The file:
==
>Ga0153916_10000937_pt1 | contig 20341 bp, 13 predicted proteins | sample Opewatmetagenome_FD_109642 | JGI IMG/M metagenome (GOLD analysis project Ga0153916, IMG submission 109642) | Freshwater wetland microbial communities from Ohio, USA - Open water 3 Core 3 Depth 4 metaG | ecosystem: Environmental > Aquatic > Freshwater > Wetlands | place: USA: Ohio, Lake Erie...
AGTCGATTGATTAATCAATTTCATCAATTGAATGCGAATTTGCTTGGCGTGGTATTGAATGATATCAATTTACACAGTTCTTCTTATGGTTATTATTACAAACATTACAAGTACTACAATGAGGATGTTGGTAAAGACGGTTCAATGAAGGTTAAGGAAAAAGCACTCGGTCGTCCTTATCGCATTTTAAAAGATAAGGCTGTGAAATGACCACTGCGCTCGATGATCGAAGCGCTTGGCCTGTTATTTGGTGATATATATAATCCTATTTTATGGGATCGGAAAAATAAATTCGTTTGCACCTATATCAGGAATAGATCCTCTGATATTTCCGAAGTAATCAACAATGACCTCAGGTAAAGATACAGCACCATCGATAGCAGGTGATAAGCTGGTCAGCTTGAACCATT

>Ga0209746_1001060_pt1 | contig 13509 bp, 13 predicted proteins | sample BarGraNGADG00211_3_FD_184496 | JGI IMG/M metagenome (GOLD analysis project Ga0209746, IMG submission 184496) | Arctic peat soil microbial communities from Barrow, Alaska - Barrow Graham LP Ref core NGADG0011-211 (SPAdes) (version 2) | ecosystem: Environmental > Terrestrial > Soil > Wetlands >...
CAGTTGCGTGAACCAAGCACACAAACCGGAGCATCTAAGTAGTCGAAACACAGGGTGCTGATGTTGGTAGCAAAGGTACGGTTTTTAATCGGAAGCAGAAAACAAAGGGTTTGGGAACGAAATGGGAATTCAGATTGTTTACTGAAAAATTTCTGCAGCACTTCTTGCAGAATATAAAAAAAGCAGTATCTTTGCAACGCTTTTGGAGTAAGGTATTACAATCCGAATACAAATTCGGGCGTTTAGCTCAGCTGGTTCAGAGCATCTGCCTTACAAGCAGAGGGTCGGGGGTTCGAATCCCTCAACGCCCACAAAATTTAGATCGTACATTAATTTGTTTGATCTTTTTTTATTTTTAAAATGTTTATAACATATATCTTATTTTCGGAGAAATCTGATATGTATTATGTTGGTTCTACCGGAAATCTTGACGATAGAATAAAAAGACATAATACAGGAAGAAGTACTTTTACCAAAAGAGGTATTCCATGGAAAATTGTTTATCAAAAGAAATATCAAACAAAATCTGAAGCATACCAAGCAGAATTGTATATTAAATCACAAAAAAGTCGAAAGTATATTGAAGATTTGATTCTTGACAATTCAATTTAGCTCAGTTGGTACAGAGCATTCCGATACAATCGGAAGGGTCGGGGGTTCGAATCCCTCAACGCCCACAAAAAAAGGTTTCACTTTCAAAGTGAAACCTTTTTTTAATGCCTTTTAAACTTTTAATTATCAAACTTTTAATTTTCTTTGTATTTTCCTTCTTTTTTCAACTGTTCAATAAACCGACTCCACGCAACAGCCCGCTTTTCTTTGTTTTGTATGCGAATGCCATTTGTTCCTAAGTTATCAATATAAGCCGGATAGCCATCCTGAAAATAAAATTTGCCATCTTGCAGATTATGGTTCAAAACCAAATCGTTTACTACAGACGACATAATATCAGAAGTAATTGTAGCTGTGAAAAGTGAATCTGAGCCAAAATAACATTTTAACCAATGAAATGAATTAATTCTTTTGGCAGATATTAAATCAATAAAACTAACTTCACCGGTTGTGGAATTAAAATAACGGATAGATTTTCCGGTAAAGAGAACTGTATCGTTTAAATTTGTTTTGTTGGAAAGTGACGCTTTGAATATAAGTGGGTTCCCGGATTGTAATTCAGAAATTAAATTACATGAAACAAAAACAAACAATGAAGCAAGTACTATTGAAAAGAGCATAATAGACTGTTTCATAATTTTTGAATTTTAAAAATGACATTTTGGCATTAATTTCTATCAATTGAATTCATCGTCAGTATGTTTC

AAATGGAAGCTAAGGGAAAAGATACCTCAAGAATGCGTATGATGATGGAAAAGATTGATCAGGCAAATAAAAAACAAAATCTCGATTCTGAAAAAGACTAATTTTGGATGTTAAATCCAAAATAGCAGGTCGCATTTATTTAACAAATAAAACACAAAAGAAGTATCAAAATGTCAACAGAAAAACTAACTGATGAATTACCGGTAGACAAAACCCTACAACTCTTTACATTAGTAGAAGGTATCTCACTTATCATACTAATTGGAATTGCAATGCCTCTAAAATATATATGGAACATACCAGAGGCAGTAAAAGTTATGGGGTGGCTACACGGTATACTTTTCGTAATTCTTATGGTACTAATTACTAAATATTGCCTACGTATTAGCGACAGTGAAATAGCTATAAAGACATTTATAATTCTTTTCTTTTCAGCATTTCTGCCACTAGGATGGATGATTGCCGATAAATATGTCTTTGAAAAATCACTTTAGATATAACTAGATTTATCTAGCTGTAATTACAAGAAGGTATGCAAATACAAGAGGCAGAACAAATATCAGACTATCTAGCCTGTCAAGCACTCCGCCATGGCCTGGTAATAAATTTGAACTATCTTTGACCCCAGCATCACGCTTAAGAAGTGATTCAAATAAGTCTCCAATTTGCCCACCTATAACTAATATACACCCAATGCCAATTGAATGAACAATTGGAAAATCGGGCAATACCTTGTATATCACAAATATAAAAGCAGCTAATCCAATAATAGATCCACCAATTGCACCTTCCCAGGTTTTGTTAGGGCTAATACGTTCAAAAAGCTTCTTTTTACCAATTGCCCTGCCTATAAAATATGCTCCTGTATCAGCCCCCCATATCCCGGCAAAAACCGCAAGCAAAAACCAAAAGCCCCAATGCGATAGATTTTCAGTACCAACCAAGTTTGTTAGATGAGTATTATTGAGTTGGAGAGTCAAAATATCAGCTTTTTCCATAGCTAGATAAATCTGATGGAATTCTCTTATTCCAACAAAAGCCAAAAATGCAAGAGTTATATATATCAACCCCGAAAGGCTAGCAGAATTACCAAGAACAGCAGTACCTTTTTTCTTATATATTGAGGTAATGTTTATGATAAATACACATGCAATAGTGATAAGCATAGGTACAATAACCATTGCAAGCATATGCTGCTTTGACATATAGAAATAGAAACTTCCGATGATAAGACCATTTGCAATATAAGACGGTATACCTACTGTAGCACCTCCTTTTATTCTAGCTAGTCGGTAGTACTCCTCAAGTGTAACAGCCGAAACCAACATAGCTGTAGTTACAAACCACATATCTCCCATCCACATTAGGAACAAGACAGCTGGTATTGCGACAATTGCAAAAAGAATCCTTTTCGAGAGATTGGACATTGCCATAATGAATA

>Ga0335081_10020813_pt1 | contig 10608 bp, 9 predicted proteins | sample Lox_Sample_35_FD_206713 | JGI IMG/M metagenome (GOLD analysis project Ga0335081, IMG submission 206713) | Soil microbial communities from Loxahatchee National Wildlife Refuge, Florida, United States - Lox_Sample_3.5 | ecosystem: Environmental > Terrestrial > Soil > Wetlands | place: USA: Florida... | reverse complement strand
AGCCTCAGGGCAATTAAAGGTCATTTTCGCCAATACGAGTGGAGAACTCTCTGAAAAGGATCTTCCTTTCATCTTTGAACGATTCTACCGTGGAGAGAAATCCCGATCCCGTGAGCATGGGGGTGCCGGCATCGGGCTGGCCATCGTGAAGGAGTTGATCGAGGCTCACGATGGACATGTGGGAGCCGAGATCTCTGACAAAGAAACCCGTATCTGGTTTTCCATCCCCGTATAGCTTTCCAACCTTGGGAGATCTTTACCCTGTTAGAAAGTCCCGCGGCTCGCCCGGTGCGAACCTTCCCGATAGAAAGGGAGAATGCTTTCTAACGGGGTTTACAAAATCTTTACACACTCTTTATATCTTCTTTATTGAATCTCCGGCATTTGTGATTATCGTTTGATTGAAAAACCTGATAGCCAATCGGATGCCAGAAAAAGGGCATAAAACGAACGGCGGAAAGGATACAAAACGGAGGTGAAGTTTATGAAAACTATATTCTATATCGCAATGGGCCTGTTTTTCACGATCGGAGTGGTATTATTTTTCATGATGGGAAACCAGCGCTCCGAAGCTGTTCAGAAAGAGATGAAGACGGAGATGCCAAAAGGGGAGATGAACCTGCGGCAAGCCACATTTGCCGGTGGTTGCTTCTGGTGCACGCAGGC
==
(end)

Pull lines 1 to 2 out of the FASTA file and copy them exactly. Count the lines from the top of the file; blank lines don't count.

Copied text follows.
>Ga0153916_10000937_pt1 | contig 20341 bp, 13 predicted proteins | sample Opewatmetagenome_FD_109642 | JGI IMG/M metagenome (GOLD analysis project Ga0153916, IMG submission 109642) | Freshwater wetland microbial communities from Ohio, USA - Open water 3 Core 3 Depth 4 metaG | ecosystem: Environmental > Aquatic > Freshwater > Wetlands | place: USA: Ohio, Lake Erie...
AGTCGATTGATTAATCAATTTCATCAATTGAATGCGAATTTGCTTGGCGTGGTATTGAATGATATCAATTTACACAGTTCTTCTTATGGTTATTATTACAAACATTACAAGTACTACAATGAGGATGTTGGTAAAGACGGTTCAATGAAGGTTAAGGAAAAAGCACTCGGTCGTCCTTATCGCATTTTAAAAGATAAGGCTGTGAAATGACCACTGCGCTCGATGATCGAAGCGCTTGGCCTGTTATTTGGTGATATATATAATCCTATTTTATGGGATCGGAAAAATAAATTCGTTTGCACCTATATCAGGAATAGATCCTCTGATATTTCCGAAGTAATCAACAATGACCTCAGGTAAAGATACAGCACCATCGATAGCAGGTGATAAGCTGGTCAGCTTGAACCATT